How to get two different clock

Discussion in 'VHDL' started by Amit, Sep 23, 2007.

  1. Amit

    Amit Guest

    Hello group,

    Is this possible or does it make sense to create an element which its
    output become a clock of other elements of a circut? I need to clock
    two different entities. One gets a clock as milisecond and one as
    second!



    Thanks,
    Amit
     
    Amit, Sep 23, 2007
    #1
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  2. Amit

    Szymon Janc Guest

    Amit napisa³:

    > Is this possible or does it make sense to create an element which its
    > output become a clock of other elements of a circut? I need to clock
    > two different entities. One gets a clock as milisecond and one as
    > second!


    Use clock-enable signals to hold your elements. And read about 'gated
    clock' and problems connected with it.

    --
    Szymon K. Janc
    szymon#janc.int.pl // GG: 1383435
     
    Szymon Janc, Sep 23, 2007
    #2
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  3. > Is this possible or does it make sense to create an element which its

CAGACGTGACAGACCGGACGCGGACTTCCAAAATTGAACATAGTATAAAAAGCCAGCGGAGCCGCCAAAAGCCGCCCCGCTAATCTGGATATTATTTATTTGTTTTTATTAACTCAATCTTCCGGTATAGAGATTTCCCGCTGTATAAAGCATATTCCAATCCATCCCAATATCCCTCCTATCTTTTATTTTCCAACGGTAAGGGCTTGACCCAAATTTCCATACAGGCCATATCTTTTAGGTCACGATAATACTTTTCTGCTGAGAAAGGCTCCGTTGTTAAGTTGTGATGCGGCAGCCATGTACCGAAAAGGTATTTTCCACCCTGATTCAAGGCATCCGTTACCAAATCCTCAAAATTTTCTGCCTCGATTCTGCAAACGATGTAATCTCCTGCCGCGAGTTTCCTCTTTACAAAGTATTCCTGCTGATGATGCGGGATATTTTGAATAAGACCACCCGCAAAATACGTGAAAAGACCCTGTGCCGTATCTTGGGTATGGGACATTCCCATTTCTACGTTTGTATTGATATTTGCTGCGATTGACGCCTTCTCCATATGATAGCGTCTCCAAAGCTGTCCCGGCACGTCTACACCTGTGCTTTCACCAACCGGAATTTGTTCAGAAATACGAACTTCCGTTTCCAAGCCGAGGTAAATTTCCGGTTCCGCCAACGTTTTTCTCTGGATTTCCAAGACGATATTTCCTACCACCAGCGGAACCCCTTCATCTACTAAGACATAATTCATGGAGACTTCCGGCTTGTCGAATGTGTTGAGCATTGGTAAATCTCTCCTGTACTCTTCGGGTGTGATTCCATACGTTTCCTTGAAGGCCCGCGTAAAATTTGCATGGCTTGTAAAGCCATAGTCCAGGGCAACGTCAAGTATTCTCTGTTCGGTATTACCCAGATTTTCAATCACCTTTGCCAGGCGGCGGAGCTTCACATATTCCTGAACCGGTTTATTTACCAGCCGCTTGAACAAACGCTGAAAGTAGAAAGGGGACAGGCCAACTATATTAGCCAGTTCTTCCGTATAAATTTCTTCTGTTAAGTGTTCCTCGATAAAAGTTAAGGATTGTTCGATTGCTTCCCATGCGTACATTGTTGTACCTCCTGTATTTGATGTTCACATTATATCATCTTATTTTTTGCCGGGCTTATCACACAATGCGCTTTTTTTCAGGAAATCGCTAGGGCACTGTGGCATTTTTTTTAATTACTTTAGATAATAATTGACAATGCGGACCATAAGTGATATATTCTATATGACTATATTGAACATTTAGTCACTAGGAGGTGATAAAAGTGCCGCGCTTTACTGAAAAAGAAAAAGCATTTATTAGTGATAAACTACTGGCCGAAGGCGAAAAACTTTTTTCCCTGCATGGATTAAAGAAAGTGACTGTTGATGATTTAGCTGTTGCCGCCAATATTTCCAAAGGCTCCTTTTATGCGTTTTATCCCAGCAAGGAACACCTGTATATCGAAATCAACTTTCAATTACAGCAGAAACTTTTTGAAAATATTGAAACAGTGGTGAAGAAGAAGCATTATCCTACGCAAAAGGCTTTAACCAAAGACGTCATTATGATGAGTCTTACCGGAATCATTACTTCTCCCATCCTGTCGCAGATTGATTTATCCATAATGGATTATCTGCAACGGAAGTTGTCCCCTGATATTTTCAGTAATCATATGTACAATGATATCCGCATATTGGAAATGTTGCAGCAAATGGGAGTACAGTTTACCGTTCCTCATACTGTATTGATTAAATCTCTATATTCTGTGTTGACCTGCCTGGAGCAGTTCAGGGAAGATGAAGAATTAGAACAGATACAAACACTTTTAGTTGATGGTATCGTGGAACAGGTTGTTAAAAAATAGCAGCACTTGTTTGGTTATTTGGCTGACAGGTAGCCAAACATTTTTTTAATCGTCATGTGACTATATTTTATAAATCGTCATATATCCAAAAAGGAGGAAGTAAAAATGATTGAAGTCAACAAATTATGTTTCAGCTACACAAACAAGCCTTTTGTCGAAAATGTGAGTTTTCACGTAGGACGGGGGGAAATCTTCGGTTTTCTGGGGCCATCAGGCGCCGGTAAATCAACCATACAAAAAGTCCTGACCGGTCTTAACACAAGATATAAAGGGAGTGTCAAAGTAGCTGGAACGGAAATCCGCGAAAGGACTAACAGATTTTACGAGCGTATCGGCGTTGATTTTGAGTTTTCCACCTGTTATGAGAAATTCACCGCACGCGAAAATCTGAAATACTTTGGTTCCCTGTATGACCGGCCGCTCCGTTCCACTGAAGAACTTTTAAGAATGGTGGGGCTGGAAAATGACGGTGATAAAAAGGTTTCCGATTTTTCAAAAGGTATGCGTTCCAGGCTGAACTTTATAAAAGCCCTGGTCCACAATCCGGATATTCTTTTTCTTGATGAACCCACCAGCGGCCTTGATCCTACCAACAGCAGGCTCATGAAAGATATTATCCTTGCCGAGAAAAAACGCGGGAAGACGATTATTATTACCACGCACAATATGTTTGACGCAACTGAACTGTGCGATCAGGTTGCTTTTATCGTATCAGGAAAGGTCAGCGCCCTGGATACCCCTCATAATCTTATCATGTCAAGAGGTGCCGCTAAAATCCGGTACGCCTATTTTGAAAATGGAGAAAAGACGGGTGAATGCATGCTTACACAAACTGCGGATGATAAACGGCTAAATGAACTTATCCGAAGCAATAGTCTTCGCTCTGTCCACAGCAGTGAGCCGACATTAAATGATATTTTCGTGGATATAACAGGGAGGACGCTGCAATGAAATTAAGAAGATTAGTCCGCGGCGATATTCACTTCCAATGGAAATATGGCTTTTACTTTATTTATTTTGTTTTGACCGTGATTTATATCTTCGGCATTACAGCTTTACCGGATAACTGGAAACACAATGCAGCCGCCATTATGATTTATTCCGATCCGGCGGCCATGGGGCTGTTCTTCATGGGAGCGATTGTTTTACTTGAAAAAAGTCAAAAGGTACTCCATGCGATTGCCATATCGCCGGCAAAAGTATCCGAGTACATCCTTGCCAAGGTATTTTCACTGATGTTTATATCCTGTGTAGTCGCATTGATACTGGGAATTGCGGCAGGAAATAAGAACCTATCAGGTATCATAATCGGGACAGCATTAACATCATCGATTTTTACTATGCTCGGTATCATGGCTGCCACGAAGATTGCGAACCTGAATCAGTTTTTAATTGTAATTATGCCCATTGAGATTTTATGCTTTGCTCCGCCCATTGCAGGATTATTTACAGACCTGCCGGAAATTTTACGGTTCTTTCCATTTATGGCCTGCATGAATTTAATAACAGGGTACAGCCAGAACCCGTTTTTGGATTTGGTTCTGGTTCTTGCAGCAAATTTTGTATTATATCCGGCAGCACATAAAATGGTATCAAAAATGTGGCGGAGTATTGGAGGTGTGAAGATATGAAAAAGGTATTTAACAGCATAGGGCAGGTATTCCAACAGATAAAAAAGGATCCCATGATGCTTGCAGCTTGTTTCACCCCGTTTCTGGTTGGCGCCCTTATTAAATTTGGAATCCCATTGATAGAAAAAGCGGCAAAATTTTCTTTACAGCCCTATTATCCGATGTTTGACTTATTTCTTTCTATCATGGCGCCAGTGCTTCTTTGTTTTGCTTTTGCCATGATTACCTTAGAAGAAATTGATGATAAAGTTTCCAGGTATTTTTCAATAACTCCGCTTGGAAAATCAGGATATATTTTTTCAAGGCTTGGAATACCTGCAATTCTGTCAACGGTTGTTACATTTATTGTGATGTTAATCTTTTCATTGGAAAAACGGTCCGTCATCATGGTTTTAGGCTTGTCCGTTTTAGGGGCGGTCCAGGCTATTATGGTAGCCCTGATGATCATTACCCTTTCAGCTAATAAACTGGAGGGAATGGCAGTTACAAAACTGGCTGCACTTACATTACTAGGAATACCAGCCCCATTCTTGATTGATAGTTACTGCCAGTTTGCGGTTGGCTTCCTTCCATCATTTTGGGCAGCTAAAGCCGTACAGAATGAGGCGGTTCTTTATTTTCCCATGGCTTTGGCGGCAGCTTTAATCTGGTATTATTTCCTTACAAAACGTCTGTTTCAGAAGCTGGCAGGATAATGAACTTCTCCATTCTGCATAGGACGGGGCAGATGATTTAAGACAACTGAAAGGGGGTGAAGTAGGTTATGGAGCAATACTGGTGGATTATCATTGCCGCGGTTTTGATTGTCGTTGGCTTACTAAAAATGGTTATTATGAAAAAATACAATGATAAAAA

> output become a clock of other elements of a circut? I need to clock
    > two different entities. One gets a clock as milisecond and one as
    > second!
    >

    There is no simple answer to this really. The purists will argue that such
    things should never be done. However, in the real-world it is in general OK
    providing a couple of facts are true:
    1. The technology you are using allows the generated clock to be distributed
    as if it was a normal external clock. In the case of FGPAs, this typically
    involves instantiating a global clock buffer to force the generated clock to
    be routed on dedicated clock routing nets.
    2. Your design doesn't rely on any timing relationship between the clocks.
    In other words, when interfacing between logic using the two clocks one
    needs to follow normal multi-clock domain procedures.

    Whether it's a good idea to use generated clocks or not is a different
    matter, and depends on what you are trying to do. If, for example, you have
    a design that features two unconnected blocks of logic - one running at
    100MHz and the other at 50MHz, it would make sense to generate the 50MHz
    clock by dividing the 100MHz one. However, in your case you are probably
    better running everything off the system clock and implementing a prescaler
    that generates a one-clock wide enable every millisecond (and another every
    second) that are then used to gate your low-speed entities.